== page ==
Tag Archives: plaque

Chewing Sugarfree Gum Helps Keep Mouths Healthy

Chewing sugar-free Gum Helps Keep Mouths Healthy

We all know sugar-free gum tastes great and freshens our breath, but did you also know that it is good for your teeth? Chewing sugar-free gum after meals has proven benefits for oral health.

Chewing sugar-free gum after meals helps:

  • Stimulate saliva flow
  • Neutralize plaque acids
  • Maintain proper pH
  • Promote tooth remineralization
  • Clear food debris

Chewing sugar-free gum, especially after eating and drinking during the day, is a simple step to improving your oral healthcare.

And, remember, while chewing sugar-free gum is beneficial, it does not replace brushing and flossing. It is important to remember to maintain proper oral hygiene by brushing at least twice per day and flossing at least once per day.

Wrigley’s has been researching the oral care benefits of chewing sugar-free gum since the 1930s. Their dedicated science and technology team continues to conduct research into the oral-care benefits of chewing. They also partner with national dental associations and dental professionals worldwide to support this research, promote oral health education and support better access to oral care.

Wrigley’s Orbit® and Extra® sugar-free chewing gums were the first chewing gums to be awarded the American Dental Association’s Seal of Acceptance.

To further maintain your oral health and the overall beauty of your smile, schedule an appointment with Dr. Paul Griffin. Please call (972) 242-2155 or you can use the “Ask Dr. Griffin” form at the top of the page. 


A Cup O’ Joe a Day May Keep Cavities Away

Coffee & CavitiesCould a cup of coffee a day really keep plaque and cavities away?

According to research, that might just be the case. Studies suggest that black coffee may actually help prevent plaque and tooth decay.

A study, published in 2009, by the KLE Society’s Institute of Dental Sciences, in Bangalore, India, found that compounds in coffee could reduce plaque formation. Plaque is a complex biofilm, which contains the bacteria Streptococcus mutans (S. mutans), and is the main culprit in tooth decay and gum disease. Coffee brewed from roasted coffee beans was found to contain antibacterial activities against certain microorganisms, such as S. mutans. Scientists performed laboratory tests with 1,000 people of both genders, which showed coffee molecules actually prevent adhesion of S. mutans on tooth enamel.

Researchers also suggest that trigonelline, which is a bitter alkaloid in coffee, that contributes to the aroma and flavor of the beverage, has been found to reduce the incidence of dental caries due to its ability to prevent the S. mutans from adhering to teeth enamel.

Another study from 2010, by researchers at Rio de Janeiro’s Federal University, examined the effects of Coffea canephora extract – a type of coffee bean that makes up 30% of the world’s consumed coffee – on baby teeth that had 10 days of biofilm growth. The results of this study concluded that the coffee extract actively broke down the bacterial biofilms, which are responsible for causing plaque, which leads to harmful tooth decay.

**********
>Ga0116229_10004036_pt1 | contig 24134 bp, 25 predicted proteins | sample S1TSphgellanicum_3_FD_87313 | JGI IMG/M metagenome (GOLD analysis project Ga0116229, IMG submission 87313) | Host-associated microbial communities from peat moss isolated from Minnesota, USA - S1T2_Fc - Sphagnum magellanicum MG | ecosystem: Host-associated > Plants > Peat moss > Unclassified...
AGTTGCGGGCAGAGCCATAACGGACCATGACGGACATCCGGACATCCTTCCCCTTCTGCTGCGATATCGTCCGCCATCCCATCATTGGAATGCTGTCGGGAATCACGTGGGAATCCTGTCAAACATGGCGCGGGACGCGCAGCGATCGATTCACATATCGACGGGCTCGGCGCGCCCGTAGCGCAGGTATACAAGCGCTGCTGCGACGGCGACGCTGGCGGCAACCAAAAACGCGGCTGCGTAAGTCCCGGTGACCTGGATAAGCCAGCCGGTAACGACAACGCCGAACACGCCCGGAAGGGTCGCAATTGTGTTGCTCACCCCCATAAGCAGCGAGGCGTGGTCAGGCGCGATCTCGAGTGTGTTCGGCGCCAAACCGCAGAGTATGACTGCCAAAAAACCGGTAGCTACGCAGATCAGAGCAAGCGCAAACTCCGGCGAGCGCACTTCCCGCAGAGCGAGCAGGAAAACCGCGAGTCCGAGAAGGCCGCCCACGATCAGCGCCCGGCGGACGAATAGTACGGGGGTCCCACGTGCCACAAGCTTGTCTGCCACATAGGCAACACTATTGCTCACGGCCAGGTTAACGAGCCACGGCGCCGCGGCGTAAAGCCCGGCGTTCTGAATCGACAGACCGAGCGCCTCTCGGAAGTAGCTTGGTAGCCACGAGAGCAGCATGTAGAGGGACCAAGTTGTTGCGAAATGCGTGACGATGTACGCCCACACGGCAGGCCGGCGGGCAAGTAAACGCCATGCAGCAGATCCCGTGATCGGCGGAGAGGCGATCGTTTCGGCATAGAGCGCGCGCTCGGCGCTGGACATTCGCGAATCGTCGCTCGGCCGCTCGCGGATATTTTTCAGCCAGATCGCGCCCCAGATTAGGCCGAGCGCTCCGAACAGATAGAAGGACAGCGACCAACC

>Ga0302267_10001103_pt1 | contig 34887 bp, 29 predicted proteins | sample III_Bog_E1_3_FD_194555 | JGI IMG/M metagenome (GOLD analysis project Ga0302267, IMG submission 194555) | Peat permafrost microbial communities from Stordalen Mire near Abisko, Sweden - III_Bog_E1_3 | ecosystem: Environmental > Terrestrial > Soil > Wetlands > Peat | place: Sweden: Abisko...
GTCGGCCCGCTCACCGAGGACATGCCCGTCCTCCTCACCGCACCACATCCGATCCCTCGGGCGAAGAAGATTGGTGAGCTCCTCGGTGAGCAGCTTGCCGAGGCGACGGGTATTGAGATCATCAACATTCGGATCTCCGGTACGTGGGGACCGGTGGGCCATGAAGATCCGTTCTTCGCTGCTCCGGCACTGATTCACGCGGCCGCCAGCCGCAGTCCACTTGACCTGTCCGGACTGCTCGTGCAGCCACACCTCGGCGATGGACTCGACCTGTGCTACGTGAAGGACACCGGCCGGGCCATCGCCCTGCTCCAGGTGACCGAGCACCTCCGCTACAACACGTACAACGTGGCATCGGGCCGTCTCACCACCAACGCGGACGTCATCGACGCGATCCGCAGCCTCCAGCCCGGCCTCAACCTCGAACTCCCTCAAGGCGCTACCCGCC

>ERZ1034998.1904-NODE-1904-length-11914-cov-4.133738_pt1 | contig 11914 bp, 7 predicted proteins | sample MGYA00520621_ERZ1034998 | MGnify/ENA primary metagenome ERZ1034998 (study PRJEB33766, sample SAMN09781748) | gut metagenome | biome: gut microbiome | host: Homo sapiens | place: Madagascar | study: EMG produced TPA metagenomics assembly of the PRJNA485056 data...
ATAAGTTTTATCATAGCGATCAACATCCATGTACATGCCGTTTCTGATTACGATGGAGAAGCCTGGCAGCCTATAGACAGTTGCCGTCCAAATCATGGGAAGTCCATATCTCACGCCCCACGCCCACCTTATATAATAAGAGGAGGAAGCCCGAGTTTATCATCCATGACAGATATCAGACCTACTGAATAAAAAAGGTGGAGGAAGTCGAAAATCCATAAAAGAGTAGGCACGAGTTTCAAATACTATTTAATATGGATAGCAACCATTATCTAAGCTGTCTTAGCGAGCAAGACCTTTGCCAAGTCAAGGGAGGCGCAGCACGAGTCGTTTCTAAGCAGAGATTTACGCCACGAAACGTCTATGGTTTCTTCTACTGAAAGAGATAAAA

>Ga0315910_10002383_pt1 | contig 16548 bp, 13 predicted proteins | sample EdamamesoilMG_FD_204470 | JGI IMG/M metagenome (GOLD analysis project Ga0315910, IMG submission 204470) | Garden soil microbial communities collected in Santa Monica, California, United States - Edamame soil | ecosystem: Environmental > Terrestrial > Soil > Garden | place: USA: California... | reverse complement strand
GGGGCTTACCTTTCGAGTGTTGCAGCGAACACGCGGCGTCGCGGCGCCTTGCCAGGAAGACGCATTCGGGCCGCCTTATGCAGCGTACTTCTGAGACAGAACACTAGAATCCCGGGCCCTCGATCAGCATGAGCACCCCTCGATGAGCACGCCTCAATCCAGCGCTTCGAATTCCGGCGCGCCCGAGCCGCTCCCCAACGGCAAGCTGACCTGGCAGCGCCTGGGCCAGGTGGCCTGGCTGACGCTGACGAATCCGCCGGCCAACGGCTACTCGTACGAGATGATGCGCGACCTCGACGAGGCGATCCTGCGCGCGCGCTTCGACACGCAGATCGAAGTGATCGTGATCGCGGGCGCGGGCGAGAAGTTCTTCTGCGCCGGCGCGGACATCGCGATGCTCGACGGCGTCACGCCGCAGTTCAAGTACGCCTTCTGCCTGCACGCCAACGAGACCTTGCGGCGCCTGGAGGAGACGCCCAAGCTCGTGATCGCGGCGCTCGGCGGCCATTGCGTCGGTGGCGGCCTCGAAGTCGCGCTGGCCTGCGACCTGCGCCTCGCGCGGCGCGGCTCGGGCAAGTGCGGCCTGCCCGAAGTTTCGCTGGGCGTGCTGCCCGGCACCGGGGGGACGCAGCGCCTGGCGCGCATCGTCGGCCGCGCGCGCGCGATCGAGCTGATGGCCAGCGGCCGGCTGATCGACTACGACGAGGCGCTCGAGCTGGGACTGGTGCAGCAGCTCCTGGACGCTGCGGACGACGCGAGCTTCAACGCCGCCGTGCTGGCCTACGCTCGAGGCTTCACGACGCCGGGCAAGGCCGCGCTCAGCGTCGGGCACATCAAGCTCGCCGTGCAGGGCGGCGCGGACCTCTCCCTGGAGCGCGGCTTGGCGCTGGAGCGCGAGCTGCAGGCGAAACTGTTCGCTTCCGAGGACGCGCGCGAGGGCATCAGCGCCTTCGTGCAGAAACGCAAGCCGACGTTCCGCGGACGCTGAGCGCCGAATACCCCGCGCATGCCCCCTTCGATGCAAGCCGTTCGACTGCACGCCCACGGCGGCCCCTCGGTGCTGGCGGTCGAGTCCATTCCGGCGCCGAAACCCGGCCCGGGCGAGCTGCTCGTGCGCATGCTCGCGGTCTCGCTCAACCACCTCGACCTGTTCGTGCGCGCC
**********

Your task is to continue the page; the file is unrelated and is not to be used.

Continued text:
It’s important to add, both studies show that coffee should be consumed black and when milk and sugar or sweeteners were added, it no longer had beneficial properties.

Even though these studies show promising results that coffee may boost your dental health, it doesn’t mean you should ditch the toothbrush and floss. There are still problems with drinking a lot of coffee, including staining and the effects of acidity on tooth enamel. To minimize staining and the effects of acidity from coffee, swish with water after drinking, brush and floss at least twice a day, and visit Dr. Griffin regularly.

If you are needing to make your next appointment, please call us at, 972-242-2155, or you can use the “Ask Dr. Griffin” form at the top of this page.


Dentistry Can Be Quite Punny!

Paul A. Griffin, DDS, PAAlthough dentistry and oral hygiene are both serious business, it’s good to joke around from time to time. We’ve put together some of our favorite dental puns and jokes that we think are quite punny... Enjoy!

Be kind to your dentist because he has fillings too.

I’ve been to the dentist several times so I know the drill.

Contemplating my imminent root canal procedure was deeply unnerving.

My cavity wasn’t fixed by my regular dentist, but by a guy who was filling in.

A dentist and manicurist fought tooth and nail.

My dentist would simply not stop working on my teeth. He was abscessive compulsive.

An endodontist gets on everybody’s nerves.

No one knew she had a denture until it came out in conversation.

My dentist seems distracted, I think he was brushing me off.

Dentists have the same old grind day after day.


Q: What is a dentist’s favorite clothing store?
A: The Gap

Q: What does an orthodontist do on a roller coaster?
A: He braces himself

Q: What does the dentist of the year get?
A: A little plaque

Q: What game did the dentist play when she was a child?
A: Caps and robbers

Q: What do you call a dentist who doesn’t like tea?
A: Denis.

Q: What is another name for a dentist’s office?
A: A filling station

Q: What did the dentist say to the golfer?
A: “You have a hole in one.”

Q: What is the best time to go to the dentist?
A: At tooth-hurty (2:30).

Q: How did the dentist become a brain surgeon?
A: His drill slipped.

Q: Did you hear about the Buddhist who refused a Novocain injection during root canal treatment?
A: He wanted to transcend dental medication!


If you know of any funny dental jokes or puns you’d like us hear, or are in need of an appointment, please feel free call us today, at 972-242-2155. Or, you can use the “Ask Dr. Griffin” form at the top of this page.